With the right conditions, a young tree will grow quickly but, as it matures, its height growth slows to the point where it no longer advances. A Mountain Ash, for example, will grow two to three metres a year at an early age. This growth will slow to half a metre by age 90 and then stop growing altogether by 150. The total lifespan of a Mountain Ash is about 250 years. Scientists don’t know exactly why trees stop growing in height, but one theory is their height is limited by their ability to pull water from the roots to the leaves. As the tree gets taller, the force of gravity makes it more and more difficult to get water to the leaves, making it more difficult to grow.
The stock market cycle is much shorter than the lifespan of a tree, but the principle is similar. Like the growth of a tree, the early stage of a stock market cycle is often characterized by rapid growth. As time moves forward, gravitational forces make it harder and harder for the market to grow at the same rate as it did in years prior. For stocks, gravity is their valuation. As the cycle matures, stock prices move from undervalued to fully valued and (at times) overvalued, and investor expectations for growth should inversely move from high to moderate.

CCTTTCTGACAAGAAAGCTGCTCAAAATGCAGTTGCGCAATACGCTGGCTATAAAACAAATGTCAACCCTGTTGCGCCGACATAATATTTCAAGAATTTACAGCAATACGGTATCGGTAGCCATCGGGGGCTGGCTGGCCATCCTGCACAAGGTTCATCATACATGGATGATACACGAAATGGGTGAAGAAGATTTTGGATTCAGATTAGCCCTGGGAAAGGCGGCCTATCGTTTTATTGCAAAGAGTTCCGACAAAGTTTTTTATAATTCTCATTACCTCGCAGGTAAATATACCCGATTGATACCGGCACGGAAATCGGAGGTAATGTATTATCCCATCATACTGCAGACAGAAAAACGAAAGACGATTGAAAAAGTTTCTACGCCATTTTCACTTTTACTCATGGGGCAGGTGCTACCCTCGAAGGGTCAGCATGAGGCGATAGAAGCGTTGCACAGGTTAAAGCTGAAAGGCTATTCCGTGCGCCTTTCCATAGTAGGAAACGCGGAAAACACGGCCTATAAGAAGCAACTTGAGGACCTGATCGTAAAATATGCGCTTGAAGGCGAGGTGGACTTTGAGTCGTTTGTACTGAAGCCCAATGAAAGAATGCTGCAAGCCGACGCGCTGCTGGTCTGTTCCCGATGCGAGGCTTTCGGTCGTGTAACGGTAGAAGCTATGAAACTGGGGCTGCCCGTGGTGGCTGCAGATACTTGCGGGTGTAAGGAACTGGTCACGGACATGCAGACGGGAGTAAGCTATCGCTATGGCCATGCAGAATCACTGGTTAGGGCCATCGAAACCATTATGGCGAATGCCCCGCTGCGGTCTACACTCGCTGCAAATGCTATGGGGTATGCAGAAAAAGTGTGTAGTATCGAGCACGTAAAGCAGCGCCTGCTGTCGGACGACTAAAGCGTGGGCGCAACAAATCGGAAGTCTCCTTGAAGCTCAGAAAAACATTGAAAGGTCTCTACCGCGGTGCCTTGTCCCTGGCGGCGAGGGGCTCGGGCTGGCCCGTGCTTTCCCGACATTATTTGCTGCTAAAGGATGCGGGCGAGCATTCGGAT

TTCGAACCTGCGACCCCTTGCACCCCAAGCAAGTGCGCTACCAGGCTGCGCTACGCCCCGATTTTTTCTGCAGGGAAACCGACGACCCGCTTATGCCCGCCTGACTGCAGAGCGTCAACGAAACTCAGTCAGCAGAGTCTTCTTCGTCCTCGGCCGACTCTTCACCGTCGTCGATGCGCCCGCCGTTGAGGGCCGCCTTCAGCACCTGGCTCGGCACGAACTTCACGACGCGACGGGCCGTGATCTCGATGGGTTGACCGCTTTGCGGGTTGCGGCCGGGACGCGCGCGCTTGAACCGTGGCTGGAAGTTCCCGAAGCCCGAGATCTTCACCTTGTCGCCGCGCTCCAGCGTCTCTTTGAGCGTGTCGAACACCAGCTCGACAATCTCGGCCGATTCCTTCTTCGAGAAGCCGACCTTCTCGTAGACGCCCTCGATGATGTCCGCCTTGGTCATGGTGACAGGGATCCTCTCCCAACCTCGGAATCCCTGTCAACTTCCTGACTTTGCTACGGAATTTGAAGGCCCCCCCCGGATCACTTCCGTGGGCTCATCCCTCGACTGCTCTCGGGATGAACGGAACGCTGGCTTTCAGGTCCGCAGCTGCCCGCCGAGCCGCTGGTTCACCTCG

That being said, all stock market cycles are unique and it is difficult to predict exactly where we are in the cycle. However, we can look to valuation (gravity) to help us set expectations for future returns based on what we have seen in the past. Examining S&P 500 Index data going back to 1954, it is evident that there is a strong negative relationship between the level of valuation, represented by the price/earnings (P/E) ratio, and annualized returns over the subsequent 10-year period.
Stock Market Cycle
For example, if you have the opportunity to invest when the overall market P/E is 10 (a weak gravitational force), your predicted annualized return over the next 10 years is 15%. If you invest when the overall P/E level is 30 (a strong gravitational force), then your expected return should be 0% over the next 10 years.
The current valuation of the S&P 500 is 19 times earnings. While variations can be significant, using this simple view of the market’s ability to deliver growth for investors over the next decade, expectations should be modest. The historical average expected annualized return is about 7%. With that said, the average may be somewhat misleading here because it is pulled up by a high outlier return. The median is perhaps closer to 4% or 5%. Either way, we expect returns from here to be lower than recent experience and most investors’ expectations of long-run returns for stocks.
While it is easy to get caught up in the hopes that this time will be different, we don’t expect to see trees growing to the sky anytime soon – and advise investors not to presume this either.
Article by Mathew Harrison, Burgundy Blog